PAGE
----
10 November 2021
Malaysians working in Singapore are excited to be able to head home under the Vaccinated Travel Lane (VTL) soon after being away from their family for close to two years.
Social media lead Ishneesha Swee Yin was thrilled upon learning the good news, saying that she could finally reunite with her family in Kuala Lumpur.
“It has been about two years since I last saw my family and I miss them so much.
“I am planning to head home before Christmas as I had already made plans a while back to spend the festive season in the United Kingdom with my partner.
“The VTL will make things so much easier for me as I do not have to waste time and money on home quarantine.
“It also means that I can go back to Kuala Lumpur more often now,” said the 30-year-old.
On Monday, Malaysia and Singapore announced the reopening of their mutual border with the VTL between Kuala Lumpur International Airport and Changi Airport from Nov 29.
Under the VTL, fully-vaccinated travellers will be able to travel between both countries and be subjected to Covid-19 test in lieu of serving quarantine or stay-at-home notice.
Graphic designer Chua Wen Fa, 33, said the VTL was a relief since he could return home in Selangor without having to serve quarantine in Malaysia and upon return to Singapore.
He, however, would wait for both governments to announce the full travel standard operating procedures before booking a flight or making plans as his passport has expired.
“I renewed my passport online in Singapore in early September but I have not received any updates from the Malaysian High Commission.
“Hopefully I can get my passport soon so I can return to Malaysia in time for Chinese New Year next year.
“It will be a more meaningful celebration as I have been away from my family even before the border closure in March last year,” said Chua, adding that he had also updated his MySejahtera app to a fully-vaccinated status as he received his inoculations in Singapore.
Meanwhile, Johorean Bob Lee, who has been working as a photographer in Singapore for about two decades, hopes the Causeway and Second Link could reopen by the end of the year to make travel more convenient for those whose families are in the Johor Baru area.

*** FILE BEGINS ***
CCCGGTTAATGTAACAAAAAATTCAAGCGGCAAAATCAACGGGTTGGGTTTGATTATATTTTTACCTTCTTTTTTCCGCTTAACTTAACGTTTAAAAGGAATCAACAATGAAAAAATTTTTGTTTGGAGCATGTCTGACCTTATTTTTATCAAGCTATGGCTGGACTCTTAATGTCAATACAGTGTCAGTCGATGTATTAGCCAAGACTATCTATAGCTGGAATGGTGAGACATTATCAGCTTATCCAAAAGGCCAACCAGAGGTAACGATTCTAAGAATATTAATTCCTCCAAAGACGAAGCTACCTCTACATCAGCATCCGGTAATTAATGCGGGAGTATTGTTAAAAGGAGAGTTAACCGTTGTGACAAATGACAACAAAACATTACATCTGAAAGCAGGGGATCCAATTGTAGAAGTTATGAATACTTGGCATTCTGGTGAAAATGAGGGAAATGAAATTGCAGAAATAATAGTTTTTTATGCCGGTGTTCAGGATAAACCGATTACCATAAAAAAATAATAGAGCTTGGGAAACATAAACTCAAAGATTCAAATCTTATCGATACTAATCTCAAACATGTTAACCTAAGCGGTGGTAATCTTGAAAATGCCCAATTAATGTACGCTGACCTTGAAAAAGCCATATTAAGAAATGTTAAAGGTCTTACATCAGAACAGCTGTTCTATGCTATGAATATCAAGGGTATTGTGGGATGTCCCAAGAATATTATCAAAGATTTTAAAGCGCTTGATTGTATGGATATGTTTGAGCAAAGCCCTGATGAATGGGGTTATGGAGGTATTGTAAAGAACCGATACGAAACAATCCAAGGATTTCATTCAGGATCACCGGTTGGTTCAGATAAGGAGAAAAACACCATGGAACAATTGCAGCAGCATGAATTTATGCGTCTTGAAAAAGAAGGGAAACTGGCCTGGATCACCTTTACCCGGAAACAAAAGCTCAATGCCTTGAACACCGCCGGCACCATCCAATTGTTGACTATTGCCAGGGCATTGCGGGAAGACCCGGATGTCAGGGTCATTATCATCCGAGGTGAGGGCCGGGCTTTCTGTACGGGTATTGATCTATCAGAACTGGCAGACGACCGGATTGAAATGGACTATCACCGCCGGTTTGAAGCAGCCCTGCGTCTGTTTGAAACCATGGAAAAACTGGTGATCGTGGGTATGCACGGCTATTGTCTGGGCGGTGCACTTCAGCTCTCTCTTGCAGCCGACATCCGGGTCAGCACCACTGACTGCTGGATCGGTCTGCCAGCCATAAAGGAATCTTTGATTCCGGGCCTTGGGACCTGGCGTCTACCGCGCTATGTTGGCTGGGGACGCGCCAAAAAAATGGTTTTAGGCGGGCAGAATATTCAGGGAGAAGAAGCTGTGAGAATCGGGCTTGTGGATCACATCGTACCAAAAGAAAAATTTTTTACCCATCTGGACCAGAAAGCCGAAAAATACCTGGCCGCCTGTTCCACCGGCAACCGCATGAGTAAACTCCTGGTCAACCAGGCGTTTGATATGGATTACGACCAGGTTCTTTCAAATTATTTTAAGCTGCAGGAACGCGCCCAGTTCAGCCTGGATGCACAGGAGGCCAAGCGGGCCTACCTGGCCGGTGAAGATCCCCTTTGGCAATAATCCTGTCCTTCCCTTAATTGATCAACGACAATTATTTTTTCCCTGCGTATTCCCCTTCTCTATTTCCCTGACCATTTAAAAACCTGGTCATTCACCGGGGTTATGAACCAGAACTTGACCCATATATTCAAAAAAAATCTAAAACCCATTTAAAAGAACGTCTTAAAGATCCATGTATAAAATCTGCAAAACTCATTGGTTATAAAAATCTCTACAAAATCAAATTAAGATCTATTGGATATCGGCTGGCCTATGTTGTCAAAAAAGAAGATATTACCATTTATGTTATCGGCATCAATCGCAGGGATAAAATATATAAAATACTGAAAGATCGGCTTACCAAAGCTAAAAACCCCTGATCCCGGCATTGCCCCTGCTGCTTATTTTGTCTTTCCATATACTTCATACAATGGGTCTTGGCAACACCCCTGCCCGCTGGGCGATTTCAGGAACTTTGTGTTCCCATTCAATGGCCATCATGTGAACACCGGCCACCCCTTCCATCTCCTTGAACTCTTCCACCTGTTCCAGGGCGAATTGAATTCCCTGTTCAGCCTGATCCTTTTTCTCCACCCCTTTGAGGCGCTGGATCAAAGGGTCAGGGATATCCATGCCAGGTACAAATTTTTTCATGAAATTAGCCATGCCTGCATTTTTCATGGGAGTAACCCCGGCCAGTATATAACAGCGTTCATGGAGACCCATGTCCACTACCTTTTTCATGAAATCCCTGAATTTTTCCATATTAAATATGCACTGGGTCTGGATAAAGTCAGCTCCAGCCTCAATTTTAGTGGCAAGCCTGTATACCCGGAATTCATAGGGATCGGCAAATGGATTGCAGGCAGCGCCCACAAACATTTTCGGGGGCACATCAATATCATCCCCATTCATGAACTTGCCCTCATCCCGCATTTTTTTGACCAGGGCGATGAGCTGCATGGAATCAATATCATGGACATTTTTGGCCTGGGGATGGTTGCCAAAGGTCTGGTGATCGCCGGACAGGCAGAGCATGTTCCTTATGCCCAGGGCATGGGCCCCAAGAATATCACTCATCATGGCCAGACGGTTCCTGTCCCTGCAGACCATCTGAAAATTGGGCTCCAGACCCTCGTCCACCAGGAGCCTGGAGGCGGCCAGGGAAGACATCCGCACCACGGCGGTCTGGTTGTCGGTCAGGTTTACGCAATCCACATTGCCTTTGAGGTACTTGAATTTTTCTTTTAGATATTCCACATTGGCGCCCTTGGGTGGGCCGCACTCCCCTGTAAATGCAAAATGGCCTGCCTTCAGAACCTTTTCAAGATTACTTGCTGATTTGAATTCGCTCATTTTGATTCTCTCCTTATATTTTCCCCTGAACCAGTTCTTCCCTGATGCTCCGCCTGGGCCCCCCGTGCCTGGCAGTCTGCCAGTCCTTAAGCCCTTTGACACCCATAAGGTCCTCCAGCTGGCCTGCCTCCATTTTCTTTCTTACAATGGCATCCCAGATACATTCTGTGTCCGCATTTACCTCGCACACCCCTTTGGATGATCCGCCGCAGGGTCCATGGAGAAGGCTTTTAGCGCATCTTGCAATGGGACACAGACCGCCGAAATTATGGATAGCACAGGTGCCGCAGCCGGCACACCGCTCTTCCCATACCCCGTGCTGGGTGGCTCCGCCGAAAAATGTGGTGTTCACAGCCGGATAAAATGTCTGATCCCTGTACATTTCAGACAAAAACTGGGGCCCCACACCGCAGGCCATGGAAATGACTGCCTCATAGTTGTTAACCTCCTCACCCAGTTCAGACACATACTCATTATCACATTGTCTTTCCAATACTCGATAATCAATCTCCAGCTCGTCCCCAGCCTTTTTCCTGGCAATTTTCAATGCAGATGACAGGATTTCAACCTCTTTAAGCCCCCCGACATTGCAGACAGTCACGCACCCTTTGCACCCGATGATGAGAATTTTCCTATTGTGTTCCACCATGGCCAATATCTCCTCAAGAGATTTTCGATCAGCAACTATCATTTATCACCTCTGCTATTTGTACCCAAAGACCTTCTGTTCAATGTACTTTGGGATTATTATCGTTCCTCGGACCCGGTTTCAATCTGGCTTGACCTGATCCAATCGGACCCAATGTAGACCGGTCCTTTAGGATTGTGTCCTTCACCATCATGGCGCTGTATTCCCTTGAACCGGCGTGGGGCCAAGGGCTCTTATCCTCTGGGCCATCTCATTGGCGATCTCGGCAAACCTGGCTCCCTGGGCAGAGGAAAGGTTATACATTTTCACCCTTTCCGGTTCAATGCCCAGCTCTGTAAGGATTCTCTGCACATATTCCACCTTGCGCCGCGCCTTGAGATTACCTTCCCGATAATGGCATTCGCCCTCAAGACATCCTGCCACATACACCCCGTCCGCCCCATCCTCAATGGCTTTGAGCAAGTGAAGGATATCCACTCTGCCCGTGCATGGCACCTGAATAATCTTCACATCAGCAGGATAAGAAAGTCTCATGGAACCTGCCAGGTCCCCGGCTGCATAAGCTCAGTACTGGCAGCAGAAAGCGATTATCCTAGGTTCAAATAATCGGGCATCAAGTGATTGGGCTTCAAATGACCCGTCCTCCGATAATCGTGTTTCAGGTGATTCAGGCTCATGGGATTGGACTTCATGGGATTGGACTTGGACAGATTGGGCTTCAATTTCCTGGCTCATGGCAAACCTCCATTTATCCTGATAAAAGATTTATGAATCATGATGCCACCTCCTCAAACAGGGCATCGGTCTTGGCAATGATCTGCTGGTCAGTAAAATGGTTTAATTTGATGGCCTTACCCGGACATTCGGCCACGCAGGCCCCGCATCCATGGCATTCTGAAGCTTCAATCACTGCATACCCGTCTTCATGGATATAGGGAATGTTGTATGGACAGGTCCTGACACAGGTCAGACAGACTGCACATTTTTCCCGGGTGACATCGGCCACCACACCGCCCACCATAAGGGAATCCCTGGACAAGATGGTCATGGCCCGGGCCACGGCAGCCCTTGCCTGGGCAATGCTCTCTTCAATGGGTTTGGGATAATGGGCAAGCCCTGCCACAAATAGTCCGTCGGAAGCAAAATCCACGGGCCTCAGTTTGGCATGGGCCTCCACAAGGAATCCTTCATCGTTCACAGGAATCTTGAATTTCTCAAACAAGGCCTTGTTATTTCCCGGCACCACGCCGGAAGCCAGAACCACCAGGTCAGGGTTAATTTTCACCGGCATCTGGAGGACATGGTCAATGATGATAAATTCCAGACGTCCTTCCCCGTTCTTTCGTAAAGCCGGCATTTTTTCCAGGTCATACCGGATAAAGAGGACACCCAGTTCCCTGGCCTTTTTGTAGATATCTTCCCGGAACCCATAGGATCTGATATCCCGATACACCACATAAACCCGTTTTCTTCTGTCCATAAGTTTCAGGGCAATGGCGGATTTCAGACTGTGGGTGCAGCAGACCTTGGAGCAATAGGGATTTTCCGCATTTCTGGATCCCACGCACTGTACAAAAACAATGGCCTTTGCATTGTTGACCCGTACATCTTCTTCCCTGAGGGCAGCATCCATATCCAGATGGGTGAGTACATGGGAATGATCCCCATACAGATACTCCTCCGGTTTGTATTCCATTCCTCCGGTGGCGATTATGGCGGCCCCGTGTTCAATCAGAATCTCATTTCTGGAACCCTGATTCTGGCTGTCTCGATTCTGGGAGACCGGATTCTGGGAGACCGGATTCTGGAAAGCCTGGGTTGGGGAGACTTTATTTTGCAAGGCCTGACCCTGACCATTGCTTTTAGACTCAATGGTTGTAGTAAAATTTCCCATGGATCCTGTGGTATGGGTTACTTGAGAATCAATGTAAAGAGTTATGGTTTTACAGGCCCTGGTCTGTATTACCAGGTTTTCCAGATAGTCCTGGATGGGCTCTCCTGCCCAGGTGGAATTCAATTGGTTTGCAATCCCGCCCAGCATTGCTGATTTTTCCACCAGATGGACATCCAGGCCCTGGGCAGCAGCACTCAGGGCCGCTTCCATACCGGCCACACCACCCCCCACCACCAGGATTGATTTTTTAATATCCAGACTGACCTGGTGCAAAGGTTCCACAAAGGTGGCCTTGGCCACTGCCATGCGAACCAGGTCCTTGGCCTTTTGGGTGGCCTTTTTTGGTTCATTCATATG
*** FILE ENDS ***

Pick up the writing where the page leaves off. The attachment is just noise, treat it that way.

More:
The 45-year-old said not only would the cost of a round trip from Singapore-Kuala Lumpur-Johor Baru be high for his family, the risks would also be higher as they needed to take a bus and taxi to reach home.
“The governments should reopen the land links before Chinese New Year next year to allow people to return to Malaysia in stages rather than a huge influx during the festive season.
“I would wait for the land borders to reopen before making plans to visit my parents and sister who are living in Johor Baru.
“Before the pandemic, my mother used to visit my family and I in Singapore weekly and my family would head back to Malaysia about once a month,” said Lee who last saw his family in March last year.
Social worker Vishantini Raj, who has been working in Singapore for about 20 years, said she too preferred to wait for the Johor-Singapore land border to reopen before returning home to Johor Baru.
“My family live in Johor Baru so it does not make sense for me to take a flight to Kuala Lumpur and then travel by land for another four hours to Johor Baru.
“It will be less of a hassle to cross the Causeway as it usually takes me about one to two hours to travel between Johor Baru and Singapore, depending on the traffic.
“Since VTL for air travel has been introduced, I hope there will be VTL for land links soon for people whose families are in Johor to reunite easily,” said the 38-year-old.
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